Pantser or plotter? Do you write by the seat of the pants or from an outline? You need to do both. Here’s why.
The process of writing a book manuscript requires both kinds of writing. Intense periods of writing uninterrupted in a generative flow experience and critical reflection on the narration as narrative. After some time and distance between you and your copy has passed, short bursts of structural analysis can advance the story. And that’s more important than your word count. You need to put in the butt-time on the manuscript but without concern for the reader’s comprehension the writer produces pages without them readied for publication. Spending time creating a multi-tiered outline of major (plot) points can help your organize but it isn’t a substitute for writing. And remember readers don’t enjoy PowerPoint presentations in print. Often times the structure emerges from the creative writing process.
The question isn’t whether you’re a panster or a plotter. It’s whether you are doing both. Back and forth, a book goes through an iterative process of writing and rewriting. And you will reach points where you can’t see your work clearly. Sometimes you have not written what you think you have and it takes a reader to tell you something is not coming through clearly. You tweak it in so many tiny ways that reading it yet again is pointless. You can’t see the problems.
Meta-writing exercises help you recognize and build on the story’s structure, its internal architecture. Here are some of the methods I recommend to help authors figure out their story arc.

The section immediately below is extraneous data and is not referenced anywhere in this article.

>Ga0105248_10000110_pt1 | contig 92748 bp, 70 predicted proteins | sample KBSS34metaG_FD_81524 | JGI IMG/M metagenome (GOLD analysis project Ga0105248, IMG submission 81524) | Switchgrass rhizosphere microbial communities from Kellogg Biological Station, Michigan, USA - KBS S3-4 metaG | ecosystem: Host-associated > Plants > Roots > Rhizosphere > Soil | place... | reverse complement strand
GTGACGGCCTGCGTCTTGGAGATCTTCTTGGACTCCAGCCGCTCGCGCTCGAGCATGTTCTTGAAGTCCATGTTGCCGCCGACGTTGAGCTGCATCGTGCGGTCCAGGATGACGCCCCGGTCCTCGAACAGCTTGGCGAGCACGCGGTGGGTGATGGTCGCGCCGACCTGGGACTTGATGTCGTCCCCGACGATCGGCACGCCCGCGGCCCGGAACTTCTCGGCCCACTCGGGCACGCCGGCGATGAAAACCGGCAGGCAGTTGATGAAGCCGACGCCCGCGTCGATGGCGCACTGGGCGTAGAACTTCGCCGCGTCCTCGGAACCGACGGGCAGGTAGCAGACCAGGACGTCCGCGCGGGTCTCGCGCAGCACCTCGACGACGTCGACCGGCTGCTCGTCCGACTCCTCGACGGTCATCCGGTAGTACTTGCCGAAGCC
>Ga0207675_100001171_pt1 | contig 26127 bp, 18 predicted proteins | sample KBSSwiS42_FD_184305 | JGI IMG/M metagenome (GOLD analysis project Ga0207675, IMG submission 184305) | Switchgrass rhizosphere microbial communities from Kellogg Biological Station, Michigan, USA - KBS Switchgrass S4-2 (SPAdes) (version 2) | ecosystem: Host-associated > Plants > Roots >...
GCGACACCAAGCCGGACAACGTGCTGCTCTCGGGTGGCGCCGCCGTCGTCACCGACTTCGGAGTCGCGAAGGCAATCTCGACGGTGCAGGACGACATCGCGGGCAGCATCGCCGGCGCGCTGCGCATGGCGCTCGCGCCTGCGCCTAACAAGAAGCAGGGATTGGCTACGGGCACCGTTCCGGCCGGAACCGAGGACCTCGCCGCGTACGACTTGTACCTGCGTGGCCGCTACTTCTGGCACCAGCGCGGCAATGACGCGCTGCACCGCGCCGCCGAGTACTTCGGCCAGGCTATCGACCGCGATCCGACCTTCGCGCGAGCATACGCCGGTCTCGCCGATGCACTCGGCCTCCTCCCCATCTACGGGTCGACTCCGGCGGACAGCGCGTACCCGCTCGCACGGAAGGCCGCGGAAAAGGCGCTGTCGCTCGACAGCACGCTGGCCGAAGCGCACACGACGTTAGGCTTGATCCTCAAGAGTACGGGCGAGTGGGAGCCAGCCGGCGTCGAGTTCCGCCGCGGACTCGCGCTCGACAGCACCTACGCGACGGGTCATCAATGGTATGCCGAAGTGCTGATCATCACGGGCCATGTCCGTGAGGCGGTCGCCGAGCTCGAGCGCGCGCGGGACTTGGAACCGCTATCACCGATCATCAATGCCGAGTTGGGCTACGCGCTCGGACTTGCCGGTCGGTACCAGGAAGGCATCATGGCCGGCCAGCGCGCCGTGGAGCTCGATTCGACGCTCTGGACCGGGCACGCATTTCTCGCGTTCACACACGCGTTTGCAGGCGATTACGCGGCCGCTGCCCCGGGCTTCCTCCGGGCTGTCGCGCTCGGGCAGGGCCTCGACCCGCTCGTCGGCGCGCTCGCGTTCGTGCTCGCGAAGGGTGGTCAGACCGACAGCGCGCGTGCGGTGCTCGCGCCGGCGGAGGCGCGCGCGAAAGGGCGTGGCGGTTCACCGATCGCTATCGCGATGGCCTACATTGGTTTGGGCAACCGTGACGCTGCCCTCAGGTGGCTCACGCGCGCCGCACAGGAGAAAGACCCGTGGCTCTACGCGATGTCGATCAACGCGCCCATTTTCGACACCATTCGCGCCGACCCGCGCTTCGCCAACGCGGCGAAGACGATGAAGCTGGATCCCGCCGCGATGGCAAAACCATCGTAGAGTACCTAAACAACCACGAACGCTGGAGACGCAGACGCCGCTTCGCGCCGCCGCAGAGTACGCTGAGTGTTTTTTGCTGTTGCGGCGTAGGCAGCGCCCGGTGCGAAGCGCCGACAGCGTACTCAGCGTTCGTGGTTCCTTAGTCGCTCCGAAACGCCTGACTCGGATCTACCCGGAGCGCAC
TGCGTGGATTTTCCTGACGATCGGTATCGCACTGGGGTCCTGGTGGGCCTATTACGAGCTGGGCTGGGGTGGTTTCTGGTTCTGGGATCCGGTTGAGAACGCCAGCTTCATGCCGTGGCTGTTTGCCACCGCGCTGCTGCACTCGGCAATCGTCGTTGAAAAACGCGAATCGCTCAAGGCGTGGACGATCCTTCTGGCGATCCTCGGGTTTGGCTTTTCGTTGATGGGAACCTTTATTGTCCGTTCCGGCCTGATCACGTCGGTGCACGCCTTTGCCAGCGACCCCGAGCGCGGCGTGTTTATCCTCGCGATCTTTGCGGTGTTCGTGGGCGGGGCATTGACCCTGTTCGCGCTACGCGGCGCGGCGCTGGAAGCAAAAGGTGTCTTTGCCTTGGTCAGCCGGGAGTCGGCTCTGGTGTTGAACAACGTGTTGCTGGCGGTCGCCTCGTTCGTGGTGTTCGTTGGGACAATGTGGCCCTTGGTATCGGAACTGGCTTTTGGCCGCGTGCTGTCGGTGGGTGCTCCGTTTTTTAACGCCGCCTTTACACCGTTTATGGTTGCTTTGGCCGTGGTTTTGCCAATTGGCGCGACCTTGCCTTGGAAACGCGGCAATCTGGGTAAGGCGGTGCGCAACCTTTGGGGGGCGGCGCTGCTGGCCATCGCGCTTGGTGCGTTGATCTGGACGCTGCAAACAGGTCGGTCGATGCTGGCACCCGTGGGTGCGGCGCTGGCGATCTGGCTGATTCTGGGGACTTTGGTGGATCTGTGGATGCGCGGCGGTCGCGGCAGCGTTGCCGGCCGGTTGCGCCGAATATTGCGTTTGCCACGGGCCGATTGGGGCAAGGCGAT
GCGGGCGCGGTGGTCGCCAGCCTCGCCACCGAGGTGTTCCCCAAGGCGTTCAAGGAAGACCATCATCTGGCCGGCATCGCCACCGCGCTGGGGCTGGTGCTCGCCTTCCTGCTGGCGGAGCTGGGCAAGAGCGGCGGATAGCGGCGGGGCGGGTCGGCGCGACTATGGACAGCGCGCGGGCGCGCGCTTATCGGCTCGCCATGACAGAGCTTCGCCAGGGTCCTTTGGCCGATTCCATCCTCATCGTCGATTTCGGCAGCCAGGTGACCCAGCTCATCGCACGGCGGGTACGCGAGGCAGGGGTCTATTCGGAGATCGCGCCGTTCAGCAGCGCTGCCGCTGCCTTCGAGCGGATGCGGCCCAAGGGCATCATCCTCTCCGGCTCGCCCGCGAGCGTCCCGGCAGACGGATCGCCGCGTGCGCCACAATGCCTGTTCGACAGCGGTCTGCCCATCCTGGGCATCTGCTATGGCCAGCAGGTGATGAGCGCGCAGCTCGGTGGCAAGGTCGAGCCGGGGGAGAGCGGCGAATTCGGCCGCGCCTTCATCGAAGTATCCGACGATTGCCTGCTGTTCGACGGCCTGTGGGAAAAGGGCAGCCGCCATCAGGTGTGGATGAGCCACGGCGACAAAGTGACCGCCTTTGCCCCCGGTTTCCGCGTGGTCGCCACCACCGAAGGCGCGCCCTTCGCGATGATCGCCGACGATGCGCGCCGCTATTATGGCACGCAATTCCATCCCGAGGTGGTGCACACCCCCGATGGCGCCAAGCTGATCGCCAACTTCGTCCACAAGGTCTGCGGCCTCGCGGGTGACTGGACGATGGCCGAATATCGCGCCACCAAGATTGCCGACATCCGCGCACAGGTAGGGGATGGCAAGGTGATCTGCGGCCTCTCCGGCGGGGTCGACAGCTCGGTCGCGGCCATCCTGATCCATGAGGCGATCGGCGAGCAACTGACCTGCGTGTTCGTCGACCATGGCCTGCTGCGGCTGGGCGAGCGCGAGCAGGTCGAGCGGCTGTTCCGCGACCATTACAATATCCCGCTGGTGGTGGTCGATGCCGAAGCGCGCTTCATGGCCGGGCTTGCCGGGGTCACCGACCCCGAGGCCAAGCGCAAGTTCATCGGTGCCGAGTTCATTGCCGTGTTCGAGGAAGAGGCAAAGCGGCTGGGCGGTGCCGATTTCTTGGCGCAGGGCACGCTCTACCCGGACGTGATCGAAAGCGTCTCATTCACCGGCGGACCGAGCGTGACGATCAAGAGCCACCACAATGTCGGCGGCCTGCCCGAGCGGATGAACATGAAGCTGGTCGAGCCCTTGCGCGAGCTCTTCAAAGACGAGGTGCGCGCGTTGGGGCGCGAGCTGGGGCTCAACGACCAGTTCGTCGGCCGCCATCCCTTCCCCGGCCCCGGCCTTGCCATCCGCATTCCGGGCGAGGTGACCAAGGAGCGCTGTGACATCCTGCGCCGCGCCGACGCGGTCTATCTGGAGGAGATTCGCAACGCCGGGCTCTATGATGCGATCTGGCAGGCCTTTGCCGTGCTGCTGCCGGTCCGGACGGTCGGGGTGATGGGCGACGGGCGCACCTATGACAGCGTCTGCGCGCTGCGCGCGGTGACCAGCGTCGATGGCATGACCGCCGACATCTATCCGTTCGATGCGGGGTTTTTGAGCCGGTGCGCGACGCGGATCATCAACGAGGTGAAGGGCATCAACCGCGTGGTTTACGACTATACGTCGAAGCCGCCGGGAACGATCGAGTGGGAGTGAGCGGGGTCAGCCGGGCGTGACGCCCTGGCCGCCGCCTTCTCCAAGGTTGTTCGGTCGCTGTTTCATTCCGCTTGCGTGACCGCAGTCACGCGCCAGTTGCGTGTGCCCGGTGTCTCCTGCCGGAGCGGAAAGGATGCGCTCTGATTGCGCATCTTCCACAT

(1) Story map – Make a list of your characters. Identify setting, POV, central challenge/conflict/problem, themes, diagram plot along Aristotelian arc
(2) Timelines – Create chronology of beginning and end points to the narrative and major events by date/time/place including characters’ storylines.
(3) Themes – Identify the themes which give your work universal appeal and develop each theme as a storyline.
(4) Character Sketches – For each major character, write or draw a portrait of the person. When do they appear in the story? What do they contribute to the plot? What themes or values are embodied in their character? What are their motives? How do they relate to the other characters? What do they look like, talk like, smell like, etc.? Create personality profiles for the major characters in your narrative and drop details from your sketches into the narrative each time the character appears.
(5) Question Analysis – Begin by making a list of the central questions your book will answer for readers. Identify questions you need to answer before you can find answers to the larger questions. Organize information around the questions it answers.
(6) Setting Sketches or Maps – In fiction this is called “world-building.” In film this is called “storyboarding.” Create a description of the physical locations of the major scenes in the narrative.
If you’d like help finding your narrative arc, contact Jill Swenson today.
In the pre-dawn hours of February 18, 1942, three American warships zigzagged in convoy along the south coast of Newfoundland. Caught in a raging blizzard, the three ships ran aground on one of the most inhospitable stretches of coastline in the world—less than three miles apart, within eight minutes of each other. The Wilkes freed herself. The Truxton and Pollux could not. Fighting frigid temperatures, wild surf, and a heavy oil slick, a few sailors, through ingenuity and sheer grit, managed to gain shore—only to be stranded under cliffs some 200 feet high. From there, local miners mounted an arduous rescue mission. In Hard Aground, based onRead more…